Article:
Melinda Campos fought back her tears Tuesday as she told jurors about her devastation when her hopes of being reunited with her daughter, Zoe Campos who disappeared in 2013, were dashed five years later after her remains were found buried in the backyard of a home in South Lubbock.
Campos was the first witness prosecutors called on the second day of Carlos Rodriquez's murder trial.
Rodriquez, 29, faces between five years to life in prison after pleading guilty Monday to murder in Zoe Campos' Nov. 17, 2013 death. He entered his plea after a 12-member jury with two alternates were selected to hear his trial in the 140th District Court.
He admitted to strangling the 18-year-old woman to death and burying her in the backyard of his previous residence in the 1900 block of 70th Street.
On Tuesday, the punishment phase of the trial began and jurors will determine his prison sentence.
Melinda Campos reported her daughter missing on Nov. 19, 2013. She said her daughter failed to pick her up from work the day before and was not answering her phone, which was unusual for her.
Campos said she and her youngest daughter spent the day calling friends, family members, hospitals and jails trying to find Zoe.
But the days turned into weeks, which turned into months and then years.
Campos said as Lubbock police detectives investigated her daughter's disappearance, she put out flyers with her phone number hoping for any bit of information that would reunite her with her daughter.
She said she held on to the hope that her daughter was still alive and beat back the dark thoughts that she was never going to see her daughter alive again.
The longer her daughter was gone, the more she despaired, she said, and she avoided spending time with her family on holidays. She said she couldn't bear seeing her other family members with their children while one of her daughters was still missing
"It got harder, because as time went by, we didn't know where she was and I didn't I didn't know how to cope," she said fighting back tears. "I didn't know how to react. I didn't know what to do."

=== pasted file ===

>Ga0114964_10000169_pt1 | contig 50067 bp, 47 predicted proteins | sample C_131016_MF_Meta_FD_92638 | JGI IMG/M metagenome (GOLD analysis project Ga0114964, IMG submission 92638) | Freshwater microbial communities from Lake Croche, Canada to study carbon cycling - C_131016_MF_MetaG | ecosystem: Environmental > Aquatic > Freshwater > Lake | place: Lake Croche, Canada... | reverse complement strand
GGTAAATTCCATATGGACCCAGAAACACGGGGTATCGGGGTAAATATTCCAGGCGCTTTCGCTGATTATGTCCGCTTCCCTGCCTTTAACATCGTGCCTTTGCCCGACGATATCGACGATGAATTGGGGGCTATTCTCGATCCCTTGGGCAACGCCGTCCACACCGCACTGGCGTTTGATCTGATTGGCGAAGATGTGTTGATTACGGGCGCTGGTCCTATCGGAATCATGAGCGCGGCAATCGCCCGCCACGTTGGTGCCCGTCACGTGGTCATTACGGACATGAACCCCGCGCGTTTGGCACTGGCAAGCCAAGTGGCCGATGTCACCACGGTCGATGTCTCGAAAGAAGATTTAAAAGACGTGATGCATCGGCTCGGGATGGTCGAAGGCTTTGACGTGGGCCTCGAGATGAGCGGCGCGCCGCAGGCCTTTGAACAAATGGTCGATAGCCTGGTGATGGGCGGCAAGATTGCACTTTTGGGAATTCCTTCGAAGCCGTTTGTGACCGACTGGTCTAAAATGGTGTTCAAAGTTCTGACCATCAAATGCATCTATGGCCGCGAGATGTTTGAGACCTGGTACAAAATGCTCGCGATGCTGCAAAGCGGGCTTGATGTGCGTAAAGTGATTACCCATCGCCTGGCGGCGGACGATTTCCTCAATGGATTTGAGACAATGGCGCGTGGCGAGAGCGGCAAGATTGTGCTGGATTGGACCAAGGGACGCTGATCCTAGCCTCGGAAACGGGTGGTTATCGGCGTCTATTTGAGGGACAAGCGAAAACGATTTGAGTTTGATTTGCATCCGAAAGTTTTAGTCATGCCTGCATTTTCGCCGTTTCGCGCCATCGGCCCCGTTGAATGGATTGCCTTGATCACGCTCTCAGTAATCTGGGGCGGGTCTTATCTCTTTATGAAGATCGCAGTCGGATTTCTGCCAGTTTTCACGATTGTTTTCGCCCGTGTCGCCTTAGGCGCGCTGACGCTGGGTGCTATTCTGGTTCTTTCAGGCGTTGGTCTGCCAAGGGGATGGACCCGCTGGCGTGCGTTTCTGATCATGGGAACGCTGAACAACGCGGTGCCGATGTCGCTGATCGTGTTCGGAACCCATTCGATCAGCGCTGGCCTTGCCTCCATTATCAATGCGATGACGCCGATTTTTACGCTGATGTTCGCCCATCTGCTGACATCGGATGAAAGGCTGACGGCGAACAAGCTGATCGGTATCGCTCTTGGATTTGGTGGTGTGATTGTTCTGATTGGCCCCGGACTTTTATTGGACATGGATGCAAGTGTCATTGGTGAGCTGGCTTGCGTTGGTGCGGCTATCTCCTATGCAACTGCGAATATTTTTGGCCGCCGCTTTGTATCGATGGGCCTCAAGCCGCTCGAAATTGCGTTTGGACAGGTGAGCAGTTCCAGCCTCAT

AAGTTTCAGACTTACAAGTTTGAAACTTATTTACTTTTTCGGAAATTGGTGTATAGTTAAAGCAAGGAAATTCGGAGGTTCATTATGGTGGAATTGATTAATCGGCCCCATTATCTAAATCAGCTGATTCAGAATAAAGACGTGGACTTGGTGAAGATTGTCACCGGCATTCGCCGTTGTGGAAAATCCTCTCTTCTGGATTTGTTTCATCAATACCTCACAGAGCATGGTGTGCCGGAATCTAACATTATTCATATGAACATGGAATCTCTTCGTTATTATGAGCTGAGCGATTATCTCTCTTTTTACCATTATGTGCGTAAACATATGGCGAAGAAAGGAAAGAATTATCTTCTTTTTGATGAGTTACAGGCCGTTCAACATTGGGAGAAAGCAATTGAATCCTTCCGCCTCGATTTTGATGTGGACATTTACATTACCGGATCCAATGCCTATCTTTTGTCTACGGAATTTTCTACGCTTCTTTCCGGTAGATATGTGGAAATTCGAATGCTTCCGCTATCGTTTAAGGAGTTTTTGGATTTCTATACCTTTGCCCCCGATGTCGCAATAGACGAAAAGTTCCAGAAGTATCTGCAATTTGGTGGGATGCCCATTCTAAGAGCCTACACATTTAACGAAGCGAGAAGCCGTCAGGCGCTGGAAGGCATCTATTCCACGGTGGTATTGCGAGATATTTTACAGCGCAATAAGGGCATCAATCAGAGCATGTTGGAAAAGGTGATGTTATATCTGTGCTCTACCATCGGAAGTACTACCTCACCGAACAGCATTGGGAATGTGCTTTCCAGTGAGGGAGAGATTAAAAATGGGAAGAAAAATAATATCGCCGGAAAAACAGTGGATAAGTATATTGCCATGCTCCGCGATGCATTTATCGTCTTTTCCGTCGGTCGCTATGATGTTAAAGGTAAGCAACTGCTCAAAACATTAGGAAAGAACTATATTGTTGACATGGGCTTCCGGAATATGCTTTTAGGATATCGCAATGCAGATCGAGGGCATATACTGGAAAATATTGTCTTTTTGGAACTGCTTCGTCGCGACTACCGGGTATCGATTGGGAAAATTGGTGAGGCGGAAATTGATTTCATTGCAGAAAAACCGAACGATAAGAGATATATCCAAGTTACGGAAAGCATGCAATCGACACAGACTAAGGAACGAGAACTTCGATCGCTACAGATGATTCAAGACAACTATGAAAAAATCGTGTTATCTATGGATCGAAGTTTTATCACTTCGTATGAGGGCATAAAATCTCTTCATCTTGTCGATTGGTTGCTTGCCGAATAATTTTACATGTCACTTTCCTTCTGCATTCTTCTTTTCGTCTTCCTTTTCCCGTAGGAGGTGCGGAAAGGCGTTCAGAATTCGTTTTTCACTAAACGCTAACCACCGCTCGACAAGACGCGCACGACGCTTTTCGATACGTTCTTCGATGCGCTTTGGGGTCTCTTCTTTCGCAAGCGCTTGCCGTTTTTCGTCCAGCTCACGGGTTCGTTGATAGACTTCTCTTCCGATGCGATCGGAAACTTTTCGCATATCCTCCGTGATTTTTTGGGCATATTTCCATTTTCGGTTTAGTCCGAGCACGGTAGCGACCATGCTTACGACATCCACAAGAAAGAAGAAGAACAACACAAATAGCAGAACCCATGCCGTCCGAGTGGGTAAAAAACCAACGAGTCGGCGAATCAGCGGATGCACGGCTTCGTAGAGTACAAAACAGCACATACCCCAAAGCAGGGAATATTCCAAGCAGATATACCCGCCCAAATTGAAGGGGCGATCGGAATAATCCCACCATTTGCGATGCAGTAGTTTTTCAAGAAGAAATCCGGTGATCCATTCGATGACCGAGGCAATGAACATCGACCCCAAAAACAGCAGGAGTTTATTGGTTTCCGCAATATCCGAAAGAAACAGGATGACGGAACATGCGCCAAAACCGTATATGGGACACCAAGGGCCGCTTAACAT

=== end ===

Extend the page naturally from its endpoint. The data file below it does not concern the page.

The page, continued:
Her heart shattered in 2018 when Lubbock police detectives finally found her daughter's remains buried in a house in South Lubbock after her killer confessed.
"It was the hardest day of my life," she said.
In his opening statement, defense attorney Jeff Nicholson told jurors that his client understood that he was facing a hefty prison sentence.
However, he asked jurors for a sentence less than a life in prison. He told them to consider that his client not only accepted responsibility for his actions by pleading guilty on Monday, but played a critical part in bringing closure to Campos' family by confessing and leading detectives to her remains.
"Acceptance of responsibility is number one in these cases," he said.
He said Lubbock police detectives struggled for years to bring Campos' missing person case to a close. But it wasn't until Rodriquez summoned detectives on Nov. 16, 2018, to the Lubbock County Detention Center where he was being held on the stalking charge that the case was solved.
"They did not solve this case," he said. "My client did."
He emphasized to jurors that that his client did not have an attorney when he confessed to killing and burying Campos.
Nicholson said police detectives had spoken to Rodriquez about the case over the years but didn't confront him as a suspect in 2017. However, he argued that detectives ignored his request then for an attorney, which potentially delayed the confession by nearly a year.
Melinda Campos told jurors her daughter was a great daughter, sister and aunt.
"She was a beautiful girl with lots of soul and spirit," she said. "She loved life. She loved her family she was such a family person. If you all would have met her you all would have just fell in love with her."
She told jurors that Rodriquez's confession brought her no closure.
"Because she still hadn't got justice," she said. "He's still breathing, eating and sleeping and she's not. "
Prosecutor Jessica Gorman told jurors in her opening statement that Rodriquez had a history of abusing women including the mother of his children, who was the victim in the stalking charge.
Court records show he pleaded guilty in that case in exchange for a four-year prison sentence. Rodriquez admitted to sending her messages threatening to kill her and her family.
Court records show prosecutors intend to present jurors with evidence that showed Rodriquez's relationships with women often involved physical aggression, sexual violence and strangulation.
Gorman told jurors that the evidence will show that Rodriquez met Campos for the first time the night he killed her.
In a letter Rodriquez wrote to the media in 2019, he said he was under the influence of synthetic marijuana when he strangled Campos to death.
However, Gorman told jurors that Rodriquez didn't need an excuse to kill Campos - just the opportunity.
This article originally appeared on Lubbock Avalanche-Journal: Melinda Campos shares heartbreak at Carlos Rodriquez murder trial